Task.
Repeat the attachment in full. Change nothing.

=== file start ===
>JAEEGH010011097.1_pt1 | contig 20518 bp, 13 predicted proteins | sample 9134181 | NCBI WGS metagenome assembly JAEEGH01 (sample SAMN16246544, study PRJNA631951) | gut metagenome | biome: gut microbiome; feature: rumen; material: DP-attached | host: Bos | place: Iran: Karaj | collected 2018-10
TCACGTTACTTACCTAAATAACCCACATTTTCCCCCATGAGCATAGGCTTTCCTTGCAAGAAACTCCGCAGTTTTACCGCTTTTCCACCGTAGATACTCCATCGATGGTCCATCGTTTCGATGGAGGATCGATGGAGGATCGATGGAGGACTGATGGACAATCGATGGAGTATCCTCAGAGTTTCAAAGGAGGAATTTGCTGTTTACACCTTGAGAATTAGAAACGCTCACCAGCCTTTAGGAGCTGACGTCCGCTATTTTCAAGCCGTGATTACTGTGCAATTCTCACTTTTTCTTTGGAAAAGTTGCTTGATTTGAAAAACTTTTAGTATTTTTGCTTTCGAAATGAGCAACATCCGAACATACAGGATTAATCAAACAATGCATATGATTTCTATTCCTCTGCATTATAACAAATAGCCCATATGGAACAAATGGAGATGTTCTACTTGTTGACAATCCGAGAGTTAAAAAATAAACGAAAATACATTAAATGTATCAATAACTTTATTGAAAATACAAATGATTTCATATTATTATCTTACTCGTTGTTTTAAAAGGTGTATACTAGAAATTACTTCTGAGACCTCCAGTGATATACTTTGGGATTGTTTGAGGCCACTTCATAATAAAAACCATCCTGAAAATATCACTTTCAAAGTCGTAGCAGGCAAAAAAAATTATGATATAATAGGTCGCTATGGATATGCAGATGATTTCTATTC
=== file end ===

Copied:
>JAEEGH010011097.1_pt1 | contig 20518 bp, 13 predicted proteins | sample 9134181 | NCBI WGS metagenome assembly JAEEGH01 (sample SAMN16246544, study PRJNA631951) | gut metagenome | biome: gut microbiome; feature: rumen; material: DP-attached | host: Bos | place: Iran: Karaj | collected 2018-10
TCACGTTACTTACCTAAATAACCCACATTTTCCCCCATGAGCATAGGCTTTCCTTGCAAGAAACTCCGCAGTTTTACCGCTTTTCCACCGTAGATACTCCATCGATGGTCCATCGTTTCGATGGAGGATCGATGGAGGATCGATGGAGGACTGATGGACAATCGATGGAGTATCCTCAGAGTTTCAAAGGAGGAATTTGCTGTTTACACCTTGAGAATTAGAAACGCTCACCAGCCTTTAGGAGCTGACGTCCGCTATTTTCAAGCCGTGATTACTGTGCAATTCTCACTTTTTCTTTGGAAAAGTTGCTTGATTTGAAAAACTTTTAGTATTTTTGCTTTCGAAATGAGCAACATCCGAACATACAGGATTAATCAAACAATGCATATGATTTCTATTCCTCTGCATTATAACAAATAGCCCATATGGAACAAATGGAGATGTTCTACTTGTTGACAATCCGAGAGTTAAAAAATAAACGAAAATACATTAAATGTATCAATAACTTTATTGAAAATACAAATGATTTCATATTATTATCTTACTCGTTGTTTTAAAAGGTGTATACTAGAAATTACTTCTGAGACCTCCAGTGATATACTTTGGGATTGTTTGAGGCCACTTCATAATAAAAACCATCCTGAAAATATCACTTTCAAAGTCGTAGCAGGCAAAAAAAATTATGATATAATAGGTCGCTATGGATATGCAGATGATTTCTATTC